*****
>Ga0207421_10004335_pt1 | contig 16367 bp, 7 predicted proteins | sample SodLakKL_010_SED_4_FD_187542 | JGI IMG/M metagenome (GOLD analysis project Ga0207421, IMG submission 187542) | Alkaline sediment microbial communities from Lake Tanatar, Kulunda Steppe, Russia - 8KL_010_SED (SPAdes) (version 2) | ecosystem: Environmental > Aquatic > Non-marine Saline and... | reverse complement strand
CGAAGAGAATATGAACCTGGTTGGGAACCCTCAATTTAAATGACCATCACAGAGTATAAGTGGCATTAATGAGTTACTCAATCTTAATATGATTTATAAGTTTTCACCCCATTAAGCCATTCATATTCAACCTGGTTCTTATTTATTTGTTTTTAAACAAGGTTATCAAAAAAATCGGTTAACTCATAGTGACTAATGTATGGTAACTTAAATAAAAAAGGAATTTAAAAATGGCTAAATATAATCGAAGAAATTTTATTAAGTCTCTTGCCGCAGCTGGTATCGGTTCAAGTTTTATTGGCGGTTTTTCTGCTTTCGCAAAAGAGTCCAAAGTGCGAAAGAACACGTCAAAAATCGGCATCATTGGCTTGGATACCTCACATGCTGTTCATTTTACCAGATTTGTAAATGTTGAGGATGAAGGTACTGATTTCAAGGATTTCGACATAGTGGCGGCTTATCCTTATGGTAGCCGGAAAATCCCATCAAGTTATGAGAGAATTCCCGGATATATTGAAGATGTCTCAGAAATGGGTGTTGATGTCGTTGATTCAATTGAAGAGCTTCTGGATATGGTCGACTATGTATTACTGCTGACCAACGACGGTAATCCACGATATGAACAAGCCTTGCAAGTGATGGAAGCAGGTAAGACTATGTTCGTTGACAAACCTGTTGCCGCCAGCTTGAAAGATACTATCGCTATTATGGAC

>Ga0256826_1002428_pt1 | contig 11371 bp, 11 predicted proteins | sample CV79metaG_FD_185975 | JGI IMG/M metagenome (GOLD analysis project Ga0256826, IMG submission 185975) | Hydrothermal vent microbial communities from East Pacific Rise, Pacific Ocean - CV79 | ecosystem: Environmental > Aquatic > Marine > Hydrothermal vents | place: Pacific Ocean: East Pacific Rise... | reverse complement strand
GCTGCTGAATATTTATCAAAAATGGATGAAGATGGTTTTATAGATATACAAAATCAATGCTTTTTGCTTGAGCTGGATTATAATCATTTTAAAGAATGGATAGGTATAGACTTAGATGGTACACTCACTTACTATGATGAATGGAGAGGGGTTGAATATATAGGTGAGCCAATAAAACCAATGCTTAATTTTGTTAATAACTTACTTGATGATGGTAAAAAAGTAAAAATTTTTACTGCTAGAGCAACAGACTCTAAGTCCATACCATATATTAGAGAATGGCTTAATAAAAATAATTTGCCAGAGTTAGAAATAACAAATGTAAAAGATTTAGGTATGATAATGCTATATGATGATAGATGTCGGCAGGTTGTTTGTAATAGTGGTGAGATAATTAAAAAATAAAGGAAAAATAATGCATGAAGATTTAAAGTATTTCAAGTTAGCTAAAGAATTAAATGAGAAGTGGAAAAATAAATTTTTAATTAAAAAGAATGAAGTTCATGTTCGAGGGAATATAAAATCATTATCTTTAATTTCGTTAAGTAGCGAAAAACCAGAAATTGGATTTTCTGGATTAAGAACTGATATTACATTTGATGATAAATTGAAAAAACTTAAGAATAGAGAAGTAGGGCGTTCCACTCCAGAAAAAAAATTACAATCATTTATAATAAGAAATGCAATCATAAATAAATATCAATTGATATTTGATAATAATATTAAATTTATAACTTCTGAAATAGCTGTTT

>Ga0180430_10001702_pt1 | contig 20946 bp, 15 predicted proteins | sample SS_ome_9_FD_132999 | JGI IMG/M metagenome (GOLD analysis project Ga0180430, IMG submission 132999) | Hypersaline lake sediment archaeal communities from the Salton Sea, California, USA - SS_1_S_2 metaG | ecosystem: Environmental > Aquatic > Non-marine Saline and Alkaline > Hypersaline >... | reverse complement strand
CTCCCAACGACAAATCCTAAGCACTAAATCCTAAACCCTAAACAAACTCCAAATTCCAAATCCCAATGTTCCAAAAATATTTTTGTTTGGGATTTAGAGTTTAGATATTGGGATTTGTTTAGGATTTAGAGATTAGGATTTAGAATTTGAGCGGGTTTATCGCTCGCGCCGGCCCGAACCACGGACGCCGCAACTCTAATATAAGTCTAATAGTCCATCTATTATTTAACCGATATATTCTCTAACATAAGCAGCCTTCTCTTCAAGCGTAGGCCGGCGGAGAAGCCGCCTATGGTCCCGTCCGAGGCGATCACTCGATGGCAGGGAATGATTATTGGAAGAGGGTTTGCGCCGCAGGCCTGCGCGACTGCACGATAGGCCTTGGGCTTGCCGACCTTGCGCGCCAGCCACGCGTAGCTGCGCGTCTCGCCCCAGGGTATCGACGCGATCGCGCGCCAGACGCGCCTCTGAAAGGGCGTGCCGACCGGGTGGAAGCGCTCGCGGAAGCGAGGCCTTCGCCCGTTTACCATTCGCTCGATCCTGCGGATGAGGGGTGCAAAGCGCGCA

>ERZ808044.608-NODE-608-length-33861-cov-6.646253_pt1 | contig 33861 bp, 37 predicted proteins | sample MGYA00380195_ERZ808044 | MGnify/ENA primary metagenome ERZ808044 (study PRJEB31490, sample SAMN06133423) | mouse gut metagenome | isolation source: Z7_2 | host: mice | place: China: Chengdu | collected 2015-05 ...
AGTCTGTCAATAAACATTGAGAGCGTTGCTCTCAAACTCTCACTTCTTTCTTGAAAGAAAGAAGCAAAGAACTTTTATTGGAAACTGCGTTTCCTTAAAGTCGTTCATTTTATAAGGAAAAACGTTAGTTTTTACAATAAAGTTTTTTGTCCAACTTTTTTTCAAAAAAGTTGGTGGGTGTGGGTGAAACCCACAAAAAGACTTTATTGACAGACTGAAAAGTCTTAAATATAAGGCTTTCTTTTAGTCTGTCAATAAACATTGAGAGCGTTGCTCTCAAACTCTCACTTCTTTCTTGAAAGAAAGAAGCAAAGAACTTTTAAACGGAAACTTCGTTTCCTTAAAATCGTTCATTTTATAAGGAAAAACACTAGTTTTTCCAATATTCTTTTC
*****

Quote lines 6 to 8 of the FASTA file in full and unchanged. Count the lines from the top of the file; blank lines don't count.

CTCCCAACGACAAATCCTAAGCACTAAATCCTAAACCCTAAACAAACTCCAAATTCCAAATCCCAATGTTCCAAAAATATTTTTGTTTGGGATTTAGAGTTTAGATATTGGGATTTGTTTAGGATTTAGAGATTAGGATTTAGAATTTGAGCGGGTTTATCGCTCGCGCCGGCCCGAACCACGGACGCCGCAACTCTAATATAAGTCTAATAGTCCATCTATTATTTAACCGATATATTCTCTAACATAAGCAGCCTTCTCTTCAAGCGTAGGCCGGCGGAGAAGCCGCCTATGGTCCCGTCCGAGGCGATCACTCGATGGCAGGGAATGATTATTGGAAGAGGGTTTGCGCCGCAGGCCTGCGCGACTGCACGATAGGCCTTGGGCTTGCCGACCTTGCGCGCCAGCCACGCGTAGCTGCGCGTCTCGCCCCAGGGTATCGACGCGATCGCGCGCCAGACGCGCCTCTGAAAGGGCGTGCCGACCGGGTGGAAGCGCTCGCGGAAGCGAGGCCTTCGCCCGTTTACCATTCGCTCGATCCTGCGGATGAGGGGTGCAAAGCGCGCA

>ERZ808044.608-NODE-608-length-33861-cov-6.646253_pt1 | contig 33861 bp, 37 predicted proteins | sample MGYA00380195_ERZ808044 | MGnify/ENA primary metagenome ERZ808044 (study PRJEB31490, sample SAMN06133423) | mouse gut metagenome | isolation source: Z7_2 | host: mice | place: China: Chengdu | collected 2015-05 ...
AGTCTGTCAATAAACATTGAGAGCGTTGCTCTCAAACTCTCACTTCTTTCTTGAAAGAAAGAAGCAAAGAACTTTTATTGGAAACTGCGTTTCCTTAAAGTCGTTCATTTTATAAGGAAAAACGTTAGTTTTTACAATAAAGTTTTTTGTCCAACTTTTTTTCAAAAAAGTTGGTGGGTGTGGGTGAAACCCACAAAAAGACTTTATTGACAGACTGAAAAGTCTTAAATATAAGGCTTTCTTTTAGTCTGTCAATAAACATTGAGAGCGTTGCTCTCAAACTCTCACTTCTTTCTTGAAAGAAAGAAGCAAAGAACTTTTAAACGGAAACTTCGTTTCCTTAAAATCGTTCATTTTATAAGGAAAAACACTAGTTTTTCCAATATTCTTTTC